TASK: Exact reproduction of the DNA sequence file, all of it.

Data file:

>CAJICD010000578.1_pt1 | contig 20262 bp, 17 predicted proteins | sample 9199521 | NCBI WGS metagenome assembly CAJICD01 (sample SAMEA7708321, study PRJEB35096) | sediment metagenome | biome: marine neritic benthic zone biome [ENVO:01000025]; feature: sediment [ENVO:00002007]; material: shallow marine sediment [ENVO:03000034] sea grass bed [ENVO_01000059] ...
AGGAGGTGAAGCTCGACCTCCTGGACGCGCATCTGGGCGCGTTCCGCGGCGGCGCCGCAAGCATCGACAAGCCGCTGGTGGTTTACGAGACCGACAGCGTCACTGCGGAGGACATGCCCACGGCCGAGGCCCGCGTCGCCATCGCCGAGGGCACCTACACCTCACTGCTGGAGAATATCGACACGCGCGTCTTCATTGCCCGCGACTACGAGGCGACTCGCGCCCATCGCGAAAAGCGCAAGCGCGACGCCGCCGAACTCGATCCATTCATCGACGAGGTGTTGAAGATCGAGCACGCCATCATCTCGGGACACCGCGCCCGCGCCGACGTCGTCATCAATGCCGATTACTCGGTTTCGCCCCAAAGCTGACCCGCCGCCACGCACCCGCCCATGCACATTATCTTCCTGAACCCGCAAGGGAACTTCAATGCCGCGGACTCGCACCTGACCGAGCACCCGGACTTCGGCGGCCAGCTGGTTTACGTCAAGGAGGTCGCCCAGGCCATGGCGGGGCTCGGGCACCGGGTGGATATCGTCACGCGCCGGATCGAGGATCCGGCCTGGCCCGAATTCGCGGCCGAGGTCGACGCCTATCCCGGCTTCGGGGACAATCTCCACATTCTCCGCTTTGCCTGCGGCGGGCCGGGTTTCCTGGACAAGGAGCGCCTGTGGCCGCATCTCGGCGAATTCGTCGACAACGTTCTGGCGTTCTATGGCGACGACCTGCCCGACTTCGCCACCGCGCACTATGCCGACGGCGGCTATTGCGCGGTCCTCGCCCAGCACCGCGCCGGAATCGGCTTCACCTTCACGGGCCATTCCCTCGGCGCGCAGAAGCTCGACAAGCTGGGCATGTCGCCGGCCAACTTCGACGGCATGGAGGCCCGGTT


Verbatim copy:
>CAJICD010000578.1_pt1 | contig 20262 bp, 17 predicted proteins | sample 9199521 | NCBI WGS metagenome assembly CAJICD01 (sample SAMEA7708321, study PRJEB35096) | sediment metagenome | biome: marine neritic benthic zone biome [ENVO:01000025]; feature: sediment [ENVO:00002007]; material: shallow marine sediment [ENVO:03000034] sea grass bed [ENVO_01000059] ...
AGGAGGTGAAGCTCGACCTCCTGGACGCGCATCTGGGCGCGTTCCGCGGCGGCGCCGCAAGCATCGACAAGCCGCTGGTGGTTTACGAGACCGACAGCGTCACTGCGGAGGACATGCCCACGGCCGAGGCCCGCGTCGCCATCGCCGAGGGCACCTACACCTCACTGCTGGAGAATATCGACACGCGCGTCTTCATTGCCCGCGACTACGAGGCGACTCGCGCCCATCGCGAAAAGCGCAAGCGCGACGCCGCCGAACTCGATCCATTCATCGACGAGGTGTTGAAGATCGAGCACGCCATCATCTCGGGACACCGCGCCCGCGCCGACGTCGTCATCAATGCCGATTACTCGGTTTCGCCCCAAAGCTGACCCGCCGCCACGCACCCGCCCATGCACATTATCTTCCTGAACCCGCAAGGGAACTTCAATGCCGCGGACTCGCACCTGACCGAGCACCCGGACTTCGGCGGCCAGCTGGTTTACGTCAAGGAGGTCGCCCAGGCCATGGCGGGGCTCGGGCACCGGGTGGATATCGTCACGCGCCGGATCGAGGATCCGGCCTGGCCCGAATTCGCGGCCGAGGTCGACGCCTATCCCGGCTTCGGGGACAATCTCCACATTCTCCGCTTTGCCTGCGGCGGGCCGGGTTTCCTGGACAAGGAGCGCCTGTGGCCGCATCTCGGCGAATTCGTCGACAACGTTCTGGCGTTCTATGGCGACGACCTGCCCGACTTCGCCACCGCGCACTATGCCGACGGCGGCTATTGCGCGGTCCTCGCCCAGCACCGCGCCGGAATCGGCTTCACCTTCACGGGCCATTCCCTCGGCGCGCAGAAGCTCGACAAGCTGGGCATGTCGCCGGCCAACTTCGACGGCATGGAGGCCCGGTT